OTTAWA, Sept. 19, 2019 /CNW/ - Health Canada is advising Canadians who use vaping products to monitor themselves for symptoms of pulmonary illness (e.g., cough, shortness of breath, chest pain) and to seek medical attention promptly if they have concerns about their health.
This caution comes in the wake of the recent cases of severe pulmonary illnesses and several deaths reportedly linked to the use of vaping products in the United States. The United States Food and Drug Administration (US FDA) and the Centers for Disease Control and Prevention (US CDC) released a statement August 30 on their ongoing investigation into the cause of the illnesses. The same day, the US CDC issued an official health advisory. On September 6, the US CDC released publications to provide an update on the status of the investigation. The source of the illnesses remains unclear; however, the US CDC reports that chemical exposure is the likely cause. Many patients have reported vaping tetrahydrocannabinol (THC) and/or nicotine-containing products. However, at this time, no specific product, substance or device has been linked to all cases of pulmonary illness in the U.S.
Health Canada and the Public Health Agency of Canada are aware of the report out of the Middlesex-London Health Unit in Ontario of a possible case of severe pulmonary illness related to vaping. Since the early reports of severe pulmonary illness and deaths associated with vaping in the United States, we have been working closely with our American counterparts, including the US CDC and the US FDA, as well as with the provinces and territories. Health Canada and the Public Health Agency of Canada have provided national guidance to the provinces and territories on identifying possible cases of severe pulmonary illness related to vaping or e-cigarette use in Canada. The Public Health Agency of Canada has alerted provincial and territorial public health officials and asked them to report probable and confirmed cases in their jurisdictions.
Provincial and territorial health authorities are responsible for investigating possible cases. Confirmed or probable cases will be determined based on the national working case definition, which was adapted for the Canadian context from the criteria set out by the US CDC.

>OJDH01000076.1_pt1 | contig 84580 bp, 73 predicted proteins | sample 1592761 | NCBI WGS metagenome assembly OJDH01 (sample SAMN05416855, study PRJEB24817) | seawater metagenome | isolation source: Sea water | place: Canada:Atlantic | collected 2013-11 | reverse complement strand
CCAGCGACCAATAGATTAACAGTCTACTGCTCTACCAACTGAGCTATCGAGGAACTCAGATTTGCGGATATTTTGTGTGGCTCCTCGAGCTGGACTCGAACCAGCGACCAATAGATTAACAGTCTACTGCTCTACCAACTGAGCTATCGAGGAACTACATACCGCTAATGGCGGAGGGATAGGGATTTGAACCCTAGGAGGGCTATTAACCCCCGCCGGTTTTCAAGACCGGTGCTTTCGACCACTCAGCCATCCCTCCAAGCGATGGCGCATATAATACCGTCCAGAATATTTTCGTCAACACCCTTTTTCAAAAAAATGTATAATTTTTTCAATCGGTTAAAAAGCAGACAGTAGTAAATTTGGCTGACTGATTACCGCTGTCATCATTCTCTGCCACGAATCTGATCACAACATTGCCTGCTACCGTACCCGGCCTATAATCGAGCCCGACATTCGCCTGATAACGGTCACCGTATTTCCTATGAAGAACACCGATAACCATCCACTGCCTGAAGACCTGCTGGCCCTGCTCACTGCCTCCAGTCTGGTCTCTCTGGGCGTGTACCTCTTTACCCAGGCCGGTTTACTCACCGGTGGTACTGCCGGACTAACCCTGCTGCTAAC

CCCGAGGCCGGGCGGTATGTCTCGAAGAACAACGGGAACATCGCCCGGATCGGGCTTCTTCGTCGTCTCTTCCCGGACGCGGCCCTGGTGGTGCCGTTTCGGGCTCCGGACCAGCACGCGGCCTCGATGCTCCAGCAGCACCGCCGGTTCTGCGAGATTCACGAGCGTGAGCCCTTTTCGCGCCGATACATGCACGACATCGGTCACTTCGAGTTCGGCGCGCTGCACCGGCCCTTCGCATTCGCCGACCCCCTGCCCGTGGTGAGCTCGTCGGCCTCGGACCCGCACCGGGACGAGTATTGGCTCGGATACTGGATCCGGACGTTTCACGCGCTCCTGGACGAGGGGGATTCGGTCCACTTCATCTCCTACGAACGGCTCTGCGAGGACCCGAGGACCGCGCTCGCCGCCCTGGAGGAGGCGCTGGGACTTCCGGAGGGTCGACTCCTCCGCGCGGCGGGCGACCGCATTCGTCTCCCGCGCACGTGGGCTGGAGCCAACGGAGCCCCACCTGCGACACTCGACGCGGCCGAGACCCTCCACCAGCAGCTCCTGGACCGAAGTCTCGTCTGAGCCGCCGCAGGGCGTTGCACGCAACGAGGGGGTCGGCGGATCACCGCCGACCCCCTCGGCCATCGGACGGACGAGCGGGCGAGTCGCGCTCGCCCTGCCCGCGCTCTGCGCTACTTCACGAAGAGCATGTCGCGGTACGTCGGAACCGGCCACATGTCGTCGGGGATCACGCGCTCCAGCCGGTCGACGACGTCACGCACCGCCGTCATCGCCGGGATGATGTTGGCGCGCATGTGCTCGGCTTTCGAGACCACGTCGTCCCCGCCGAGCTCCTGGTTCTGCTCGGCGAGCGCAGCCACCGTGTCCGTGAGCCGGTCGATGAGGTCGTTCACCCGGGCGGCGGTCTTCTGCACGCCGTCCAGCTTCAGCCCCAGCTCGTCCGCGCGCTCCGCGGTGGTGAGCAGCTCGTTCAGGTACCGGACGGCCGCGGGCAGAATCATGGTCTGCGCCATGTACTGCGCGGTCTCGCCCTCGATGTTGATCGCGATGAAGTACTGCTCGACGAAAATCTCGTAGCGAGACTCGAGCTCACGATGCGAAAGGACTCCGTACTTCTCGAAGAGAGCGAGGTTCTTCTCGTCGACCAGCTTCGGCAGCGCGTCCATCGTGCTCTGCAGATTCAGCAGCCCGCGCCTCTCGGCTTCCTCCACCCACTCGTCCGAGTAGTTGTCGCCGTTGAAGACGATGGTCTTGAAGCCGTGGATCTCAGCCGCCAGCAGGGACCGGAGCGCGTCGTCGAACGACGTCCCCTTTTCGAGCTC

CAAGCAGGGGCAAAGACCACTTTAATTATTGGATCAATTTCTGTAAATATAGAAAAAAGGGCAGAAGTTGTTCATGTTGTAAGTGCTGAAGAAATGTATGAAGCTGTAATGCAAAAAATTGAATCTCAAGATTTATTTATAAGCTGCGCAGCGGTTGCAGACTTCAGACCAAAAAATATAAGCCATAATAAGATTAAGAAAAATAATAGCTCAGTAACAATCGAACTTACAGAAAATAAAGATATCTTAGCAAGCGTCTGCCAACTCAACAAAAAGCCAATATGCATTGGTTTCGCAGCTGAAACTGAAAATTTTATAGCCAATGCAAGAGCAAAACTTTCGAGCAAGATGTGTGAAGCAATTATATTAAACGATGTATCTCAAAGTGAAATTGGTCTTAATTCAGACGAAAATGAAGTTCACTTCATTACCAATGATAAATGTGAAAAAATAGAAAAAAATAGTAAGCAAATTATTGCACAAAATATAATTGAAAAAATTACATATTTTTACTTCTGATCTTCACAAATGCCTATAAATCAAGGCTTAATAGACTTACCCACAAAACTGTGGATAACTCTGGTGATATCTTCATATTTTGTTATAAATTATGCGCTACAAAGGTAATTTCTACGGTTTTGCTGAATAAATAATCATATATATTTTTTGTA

The Government of Canada will continue to monitor all available data sources and surveillance systems for signals in Canada and will take action, as appropriate.
Vaping is not without risk, and the potential long-term effects of vaping remain unknown. Non-smokers, people who are pregnant and young people should not vape.
While no clear link has been made between any specific type or brand of vaping product and the cases of severe pulmonary illness, the Government of Canada remains deeply concerned by the increase in vaping reported among Canadian youth. Health Canada has taken a number of steps in recent months to address the rise of vaping in Canada and, in particular, the risk that it poses to youth.
Canadians are reminded that the purchase of vaping products outside the legal market may create additional risk as these products are unregulated and potentially unsafe, and thereby pose a risk to health and safety.
Health care professionals are reminded to always ask patients, as part of their general history, whether they use drugs from any source, whether legal or illegal. When patients present with respiratory symptoms, especially if the cause is unclear, health care professionals should ask about the use of electronic cigarette (e-cigarette) products—such as devices, liquids, refill pods and/or cartridges—for vaping.
What is vaping?
Vaping is the act of inhaling and exhaling an aerosol produced by a vaping product, such as an e‑cigarette. Vaping doesn't require burning the way cigarette smoking does. The device heats a liquid into a vapour, which then turns into an aerosol. This vapour can contain substances such as nicotine and flavourings.
Vaping devices are usually battery-powered. They may come with removable parts. Vaping products have many names, including:
- vape pens
- tank systems
- electronic cigarettes / e-cigarettes
- electronic nicotine delivery systems (ENDS)
They may also be known by various brand names. More information about vaping is available on Health Canada's website.
Cannabis can be consumed in different ways, including by vaporizing and vaping (breathing in dried cannabis or liquid cannabis vapours through a vaporizer or vaping device). Illegal cannabis, including cannabis vaping products that are sold on the illegal market, are not quality-controlled and may be contaminated.
What you should do
- If you are concerned about the health risks related to vaping, consider not using vaping products.
- If you use vaping products, or have used vaping products in the past, monitor yourself for symptoms of pulmonary illness (e.g., cough, shortness of breath, chest pain) and promptly seek medical attention if you have concerns about your health. Be sure to indicate to your health care professional that you currently vape, or have in the past, and what you were vaping.
- If you use vaping products, avoid any products from illegal or unregulated sources. Products obtained from the illegal market are not subject to any controls or oversight with respect to safety or quality.
- Do not modify vaping products or add any substances to these products that are not intended by the manufacturer.
- Report any adverse reactions or incidents related to vaping products to Health Canada.
- Stay connected with Health Canada and receive the latest advisories and product recalls.
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SOURCE Health Canada
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